Tiles that are arranged so there are no holes or gaps can be used to teach students that area is a measure of covering. Students could trace around a small set of tiles in a pattern and find that by counting the tiles they can tell how big the shape is . Students could compare many different shapes within a design and try to figure out which shape is bigger by using the idea that area is a measure of covering. Students could look for shapes with specified sizes. They could see how many different shapes they could make with an area of six rectangles (or any other specified area). Later students could be given one or two tiles as a unit of measure and using them they could calculate the area of a large design.

Ideas about area and perimeter can be combined for students to discover how they are different without using formulas. Students could find as many shapes as possible in a tessellation that have a particular perimeter and then see what they can discover about the areas of the shapes, using one tile as a unit. Another thing that students could do is to find as many shapes as possible with a particular area and see what they can discover about the perimeter of the shapes.

Tessellation patterns produce many lines of symmetry. See the picture below for examples of lines of symmetry (John VandeWalle & Charles S. Thompson, pg. 8). Students could find the lines of symmetry in the designs, they could see how many differen t designs have a particular number of lines of symmetry, or they could find the design with the most lines of symmetry. Colors could also be considered when looking for lines of symmetry.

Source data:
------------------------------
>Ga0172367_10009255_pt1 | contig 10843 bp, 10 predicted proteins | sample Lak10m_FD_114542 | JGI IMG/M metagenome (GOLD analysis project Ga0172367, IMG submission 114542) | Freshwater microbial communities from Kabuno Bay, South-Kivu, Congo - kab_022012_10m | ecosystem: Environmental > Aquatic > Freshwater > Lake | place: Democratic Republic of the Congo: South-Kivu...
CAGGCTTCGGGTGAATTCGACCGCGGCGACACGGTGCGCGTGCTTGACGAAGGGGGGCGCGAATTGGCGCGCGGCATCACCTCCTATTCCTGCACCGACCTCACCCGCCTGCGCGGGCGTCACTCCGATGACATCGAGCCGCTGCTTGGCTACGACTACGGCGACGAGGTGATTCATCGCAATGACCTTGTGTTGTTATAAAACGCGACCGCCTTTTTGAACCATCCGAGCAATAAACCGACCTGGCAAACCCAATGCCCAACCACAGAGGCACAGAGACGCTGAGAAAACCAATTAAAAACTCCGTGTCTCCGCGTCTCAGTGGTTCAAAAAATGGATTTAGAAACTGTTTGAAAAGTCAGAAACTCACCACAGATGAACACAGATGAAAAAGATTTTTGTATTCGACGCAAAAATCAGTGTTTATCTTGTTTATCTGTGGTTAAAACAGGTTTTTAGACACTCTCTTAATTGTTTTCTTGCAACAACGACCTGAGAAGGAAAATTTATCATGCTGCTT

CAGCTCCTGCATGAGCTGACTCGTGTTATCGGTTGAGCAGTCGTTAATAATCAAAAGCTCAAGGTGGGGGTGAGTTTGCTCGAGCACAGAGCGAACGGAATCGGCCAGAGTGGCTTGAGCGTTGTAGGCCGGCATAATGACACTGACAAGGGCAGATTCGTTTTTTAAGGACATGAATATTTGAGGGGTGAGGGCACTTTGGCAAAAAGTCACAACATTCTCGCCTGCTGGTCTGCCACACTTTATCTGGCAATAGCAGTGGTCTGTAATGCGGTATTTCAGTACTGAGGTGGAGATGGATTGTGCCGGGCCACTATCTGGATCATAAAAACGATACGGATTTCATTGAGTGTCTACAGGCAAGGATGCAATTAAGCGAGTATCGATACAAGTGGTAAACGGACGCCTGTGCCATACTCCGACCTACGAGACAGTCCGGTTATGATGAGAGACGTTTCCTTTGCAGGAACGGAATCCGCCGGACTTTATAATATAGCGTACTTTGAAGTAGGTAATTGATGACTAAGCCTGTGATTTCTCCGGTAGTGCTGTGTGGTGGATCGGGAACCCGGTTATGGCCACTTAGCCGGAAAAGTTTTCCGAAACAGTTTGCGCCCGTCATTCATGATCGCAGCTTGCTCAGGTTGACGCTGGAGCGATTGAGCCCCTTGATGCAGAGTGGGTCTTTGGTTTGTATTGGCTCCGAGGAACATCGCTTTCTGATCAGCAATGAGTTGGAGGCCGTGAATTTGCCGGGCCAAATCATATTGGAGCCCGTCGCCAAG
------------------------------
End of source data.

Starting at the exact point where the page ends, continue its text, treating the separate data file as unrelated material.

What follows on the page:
With young children you could have them learn about tessellations with pattern block pieces of geometric figures such the square, rhombus, triangle, hexagon, and rectangle. You could create your own pattern pieces by cuttin g them out of corrugated cardboard. Students could put the shapes together so that they cover a surface completely. They could take one of the pattern pieces and trace it on a blank piece of paper then take the shape and line it up to one side of the trac ed shape and trace it again. Students could continue to do this until they discover that they could cover the whole piece of paper by doing this. They would also discover that there is no overlapping or places not covered. Another activity that younger st udents could do is to look through magazines and find pictures of tessellations. Then as a class, make a collage of the pictures that the students found.